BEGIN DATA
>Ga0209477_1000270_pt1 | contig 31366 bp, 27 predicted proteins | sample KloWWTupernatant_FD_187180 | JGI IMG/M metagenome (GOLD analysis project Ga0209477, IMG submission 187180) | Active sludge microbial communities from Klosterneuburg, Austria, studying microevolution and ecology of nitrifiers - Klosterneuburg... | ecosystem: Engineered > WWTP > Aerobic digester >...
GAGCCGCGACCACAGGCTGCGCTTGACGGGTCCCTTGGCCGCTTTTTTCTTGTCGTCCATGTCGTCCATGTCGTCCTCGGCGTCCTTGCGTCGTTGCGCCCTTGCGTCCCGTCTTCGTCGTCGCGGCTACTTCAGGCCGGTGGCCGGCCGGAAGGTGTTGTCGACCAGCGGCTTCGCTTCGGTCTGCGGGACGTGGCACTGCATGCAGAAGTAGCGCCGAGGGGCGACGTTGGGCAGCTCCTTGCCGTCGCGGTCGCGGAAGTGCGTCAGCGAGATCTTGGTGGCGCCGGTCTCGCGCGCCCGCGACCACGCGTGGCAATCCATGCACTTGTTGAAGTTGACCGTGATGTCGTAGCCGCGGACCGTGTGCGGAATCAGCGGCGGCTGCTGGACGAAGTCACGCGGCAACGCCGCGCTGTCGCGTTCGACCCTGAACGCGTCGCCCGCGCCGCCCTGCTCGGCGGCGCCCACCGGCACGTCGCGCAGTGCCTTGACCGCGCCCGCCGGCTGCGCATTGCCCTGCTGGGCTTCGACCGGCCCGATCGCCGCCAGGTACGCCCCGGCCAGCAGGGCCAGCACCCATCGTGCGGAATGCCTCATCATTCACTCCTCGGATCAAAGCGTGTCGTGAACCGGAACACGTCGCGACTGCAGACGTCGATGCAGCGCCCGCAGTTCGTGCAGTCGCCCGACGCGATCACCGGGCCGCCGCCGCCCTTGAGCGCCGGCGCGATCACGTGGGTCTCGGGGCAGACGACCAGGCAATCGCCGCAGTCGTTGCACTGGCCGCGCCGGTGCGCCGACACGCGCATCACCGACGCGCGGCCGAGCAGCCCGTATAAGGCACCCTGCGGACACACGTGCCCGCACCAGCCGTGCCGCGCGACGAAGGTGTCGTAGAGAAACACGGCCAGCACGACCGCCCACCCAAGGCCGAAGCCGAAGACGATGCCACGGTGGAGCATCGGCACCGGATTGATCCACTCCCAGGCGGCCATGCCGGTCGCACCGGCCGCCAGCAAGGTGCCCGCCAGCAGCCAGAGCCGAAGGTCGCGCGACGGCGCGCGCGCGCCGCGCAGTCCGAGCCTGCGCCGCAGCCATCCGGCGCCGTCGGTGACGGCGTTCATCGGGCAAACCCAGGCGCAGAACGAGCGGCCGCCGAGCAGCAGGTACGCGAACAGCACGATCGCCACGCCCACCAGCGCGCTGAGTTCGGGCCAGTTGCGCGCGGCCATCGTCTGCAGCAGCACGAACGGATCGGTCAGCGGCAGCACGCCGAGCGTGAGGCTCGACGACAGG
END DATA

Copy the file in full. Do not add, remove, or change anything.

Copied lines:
>Ga0209477_1000270_pt1 | contig 31366 bp, 27 predicted proteins | sample KloWWTupernatant_FD_187180 | JGI IMG/M metagenome (GOLD analysis project Ga0209477, IMG submission 187180) | Active sludge microbial communities from Klosterneuburg, Austria, studying microevolution and ecology of nitrifiers - Klosterneuburg... | ecosystem: Engineered > WWTP > Aerobic digester >...
GAGCCGCGACCACAGGCTGCGCTTGACGGGTCCCTTGGCCGCTTTTTTCTTGTCGTCCATGTCGTCCATGTCGTCCTCGGCGTCCTTGCGTCGTTGCGCCCTTGCGTCCCGTCTTCGTCGTCGCGGCTACTTCAGGCCGGTGGCCGGCCGGAAGGTGTTGTCGACCAGCGGCTTCGCTTCGGTCTGCGGGACGTGGCACTGCATGCAGAAGTAGCGCCGAGGGGCGACGTTGGGCAGCTCCTTGCCGTCGCGGTCGCGGAAGTGCGTCAGCGAGATCTTGGTGGCGCCGGTCTCGCGCGCCCGCGACCACGCGTGGCAATCCATGCACTTGTTGAAGTTGACCGTGATGTCGTAGCCGCGGACCGTGTGCGGAATCAGCGGCGGCTGCTGGACGAAGTCACGCGGCAACGCCGCGCTGTCGCGTTCGACCCTGAACGCGTCGCCCGCGCCGCCCTGCTCGGCGGCGCCCACCGGCACGTCGCGCAGTGCCTTGACCGCGCCCGCCGGCTGCGCATTGCCCTGCTGGGCTTCGACCGGCCCGATCGCCGCCAGGTACGCCCCGGCCAGCAGGGCCAGCACCCATCGTGCGGAATGCCTCATCATTCACTCCTCGGATCAAAGCGTGTCGTGAACCGGAACACGTCGCGACTGCAGACGTCGATGCAGCGCCCGCAGTTCGTGCAGTCGCCCGACGCGATCACCGGGCCGCCGCCGCCCTTGAGCGCCGGCGCGATCACGTGGGTCTCGGGGCAGACGACCAGGCAATCGCCGCAGTCGTTGCACTGGCCGCGCCGGTGCGCCGACACGCGCATCACCGACGCGCGGCCGAGCAGCCCGTATAAGGCACCCTGCGGACACACGTGCCCGCACCAGCCGTGCCGCGCGACGAAGGTGTCGTAGAGAAACACGGCCAGCACGACCGCCCACCCAAGGCCGAAGCCGAAGACGATGCCACGGTGGAGCATCGGCACCGGATTGATCCACTCCCAGGCGGCCATGCCGGTCGCACCGGCCGCCAGCAAGGTGCCCGCCAGCAGCCAGAGCCGAAGGTCGCGCGACGGCGCGCGCGCGCCGCGCAGTCCGAGCCTGCGCCGCAGCCATCCGGCGCCGTCGGTGACGGCGTTCATCGGGCAAACCCAGGCGCAGAACGAGCGGCCGCCGAGCAGCAGGTACGCGAACAGCACGATCGCCACGCCCACCAGCGCGCTGAGTTCGGGCCAGTTGCGCGCGGCCATCGTCTGCAGCAGCACGAACGGATCGGTCAGCGGCAGCACGCCGAGCGTGAGGCTCGACGACAGG